Seresin Estate, Marlborough, Noa, Pinot Noir, 2013
This is just about the most high end New Zealand Pinot Noir I've had yet, so I have little basis for comparison. A couple of years back, I had a cool vintage Marsannay from a cold village vineyard and that's the closest comparison I can make, although the texture is fatter than a Bourgogne - not bigger or riper or more muscular, just a little thicker and juicier. The nose is herbal to the point of making me uncomfortable at first, although the palate is solid and full, with very clear and clean fruit. And it needs time to unwrap, and, as it does, it shows raw fruit flavors somewhat tempered by saline, savory notes. Meanwhile, the aromas shed that herbal tint and become much more nuanced and appealing, more in the vein of forest floor and leaves, as well as some violets. Those violets grow stronger - a wonderfully good sign for a wine that will easily glide towards its tenth and fifteenth birthdays. (Oct. 17, 2019)
About 40 GBP.
Pelter, T-Selection, Riesling, 2018
So few attempt to make a Riesling in Israel, that anyone brave enough will by default produce one of the best ten local Rieslings. So, welcome to the club, Tal Pelter. It's a pretty good first effort and joking aside, comparing local Rieslings is tricky, and here's why.
I think there are two basic styles of quality Rieslings. You have the lithe, filigree Rieslings of the great German vineyards, that are almost ethereal and where the trick is to pack as many flavors without losing that airy body and silky texture. Of course, as you go up the pradikat hierarchy, the increase in sugar makes the wines more unctuous, but the starting point is that litheness.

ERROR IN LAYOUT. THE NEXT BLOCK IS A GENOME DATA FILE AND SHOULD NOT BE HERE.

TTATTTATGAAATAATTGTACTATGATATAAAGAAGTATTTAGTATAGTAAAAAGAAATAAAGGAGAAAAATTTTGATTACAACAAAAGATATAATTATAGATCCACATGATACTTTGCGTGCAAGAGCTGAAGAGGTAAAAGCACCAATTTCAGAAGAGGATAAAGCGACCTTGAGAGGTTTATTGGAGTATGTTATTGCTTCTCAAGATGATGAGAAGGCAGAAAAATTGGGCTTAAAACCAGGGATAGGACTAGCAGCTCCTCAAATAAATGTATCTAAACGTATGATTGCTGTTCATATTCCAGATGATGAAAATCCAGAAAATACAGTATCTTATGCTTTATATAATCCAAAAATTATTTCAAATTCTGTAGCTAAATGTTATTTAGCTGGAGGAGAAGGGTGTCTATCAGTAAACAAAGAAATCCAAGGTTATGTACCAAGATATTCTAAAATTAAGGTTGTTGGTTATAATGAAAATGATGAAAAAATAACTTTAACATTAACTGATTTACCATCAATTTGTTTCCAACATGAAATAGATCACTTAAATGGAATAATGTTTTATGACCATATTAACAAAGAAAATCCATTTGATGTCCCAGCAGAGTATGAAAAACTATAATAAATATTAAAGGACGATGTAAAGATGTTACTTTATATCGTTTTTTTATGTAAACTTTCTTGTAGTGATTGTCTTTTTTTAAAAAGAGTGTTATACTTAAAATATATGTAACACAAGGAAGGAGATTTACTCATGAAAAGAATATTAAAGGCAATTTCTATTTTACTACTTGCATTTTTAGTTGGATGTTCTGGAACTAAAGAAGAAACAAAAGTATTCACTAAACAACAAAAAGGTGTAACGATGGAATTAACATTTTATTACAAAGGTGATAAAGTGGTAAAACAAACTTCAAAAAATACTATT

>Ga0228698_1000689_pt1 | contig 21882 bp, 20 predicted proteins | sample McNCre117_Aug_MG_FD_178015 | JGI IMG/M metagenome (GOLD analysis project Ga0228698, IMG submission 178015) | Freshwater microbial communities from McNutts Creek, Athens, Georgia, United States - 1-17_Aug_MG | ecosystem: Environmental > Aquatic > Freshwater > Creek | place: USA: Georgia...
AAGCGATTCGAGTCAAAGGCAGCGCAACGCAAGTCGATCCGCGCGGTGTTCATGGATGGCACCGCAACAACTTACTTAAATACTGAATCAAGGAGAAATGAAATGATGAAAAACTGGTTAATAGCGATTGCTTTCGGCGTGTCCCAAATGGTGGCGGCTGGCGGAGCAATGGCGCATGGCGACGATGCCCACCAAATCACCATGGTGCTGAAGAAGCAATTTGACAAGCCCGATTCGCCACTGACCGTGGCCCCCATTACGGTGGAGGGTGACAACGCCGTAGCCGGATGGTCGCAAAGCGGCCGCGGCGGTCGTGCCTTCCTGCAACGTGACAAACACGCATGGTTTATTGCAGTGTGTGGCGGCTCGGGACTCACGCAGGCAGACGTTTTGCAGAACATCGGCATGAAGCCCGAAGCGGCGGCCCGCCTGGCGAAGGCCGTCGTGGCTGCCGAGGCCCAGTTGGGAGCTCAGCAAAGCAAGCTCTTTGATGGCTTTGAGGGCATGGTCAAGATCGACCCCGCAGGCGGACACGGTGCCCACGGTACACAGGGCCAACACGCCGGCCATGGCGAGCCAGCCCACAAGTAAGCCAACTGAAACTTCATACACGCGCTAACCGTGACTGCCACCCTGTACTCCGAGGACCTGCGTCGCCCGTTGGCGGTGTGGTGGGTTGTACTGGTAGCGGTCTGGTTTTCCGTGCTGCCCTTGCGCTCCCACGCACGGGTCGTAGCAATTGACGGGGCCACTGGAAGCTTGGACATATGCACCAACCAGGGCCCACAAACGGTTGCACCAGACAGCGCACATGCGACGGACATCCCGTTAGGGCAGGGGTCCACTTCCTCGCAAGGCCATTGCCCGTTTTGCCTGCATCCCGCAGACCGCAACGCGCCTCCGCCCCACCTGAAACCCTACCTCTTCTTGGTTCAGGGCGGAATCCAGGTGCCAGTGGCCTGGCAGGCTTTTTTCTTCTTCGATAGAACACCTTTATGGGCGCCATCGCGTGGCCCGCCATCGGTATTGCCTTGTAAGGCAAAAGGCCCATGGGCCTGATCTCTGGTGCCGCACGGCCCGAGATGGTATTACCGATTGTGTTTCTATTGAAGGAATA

On the other hand, you have your dry Austrians, Alsatians, Australians, even your German Grosses Gewaches, where the texture is rougher, the body bigger and bolder, and of course, they're bone dry. There, the point is how much flavors can you pack before the fruit, acidity and alcohol get out of hand and start careening around your taste buds.
Israeli wines don't have the substance of the latter and while they're lithe and agile in form, they don't usually have the same class as the Germans. Let's face it, they offer less flavors and complexity than the best of either, be it due to climate, terroir or simply because we haven't been growing Rieslings for very long and (I assume) the vines are fairly young. When that's the starting point, the differences between the members of the top class of Israeli Rieslings are often a matter of a few inches, really, mostly whether the grower and winemaker managed to coax a few more flavors out of his grapes that year. So I would say the Pelter has a very good, even pretty form, good balance between sugar and acidity, a typical flavor profile and green apples with maybe just a touch of petrol, but less complexity and intensity of flavors than, say, Sphera or Vitkin. (Oct. 4, 2019)
Reinhold Haart, Mosel, Wintricher Ohligsberg, Riesling Spätlese, 2012
If you want to know what a fine, filigree Riesling from a great Mosel site is like, the Haart Ohligsberg is just about as fine as you can get, a textbook example of Mosel in the prime of early maturity, in fact. The granny apples, which accompany a Mosel until the very end of its life, are wrapped in a fine veil of herbs and minerals, which create a cool expression of what we call icy slate for shorthand. The sweetness has not yet started to fade, even though the acidity keeps the wine lively and racy, and the finish lingers with sweet and slightly salty flavors. (Oct. 9, 2019)
Selbach-Oster, Zeltinger Sonnenuhr, Spatlese Feinherb, Ur Alte Reben, 2012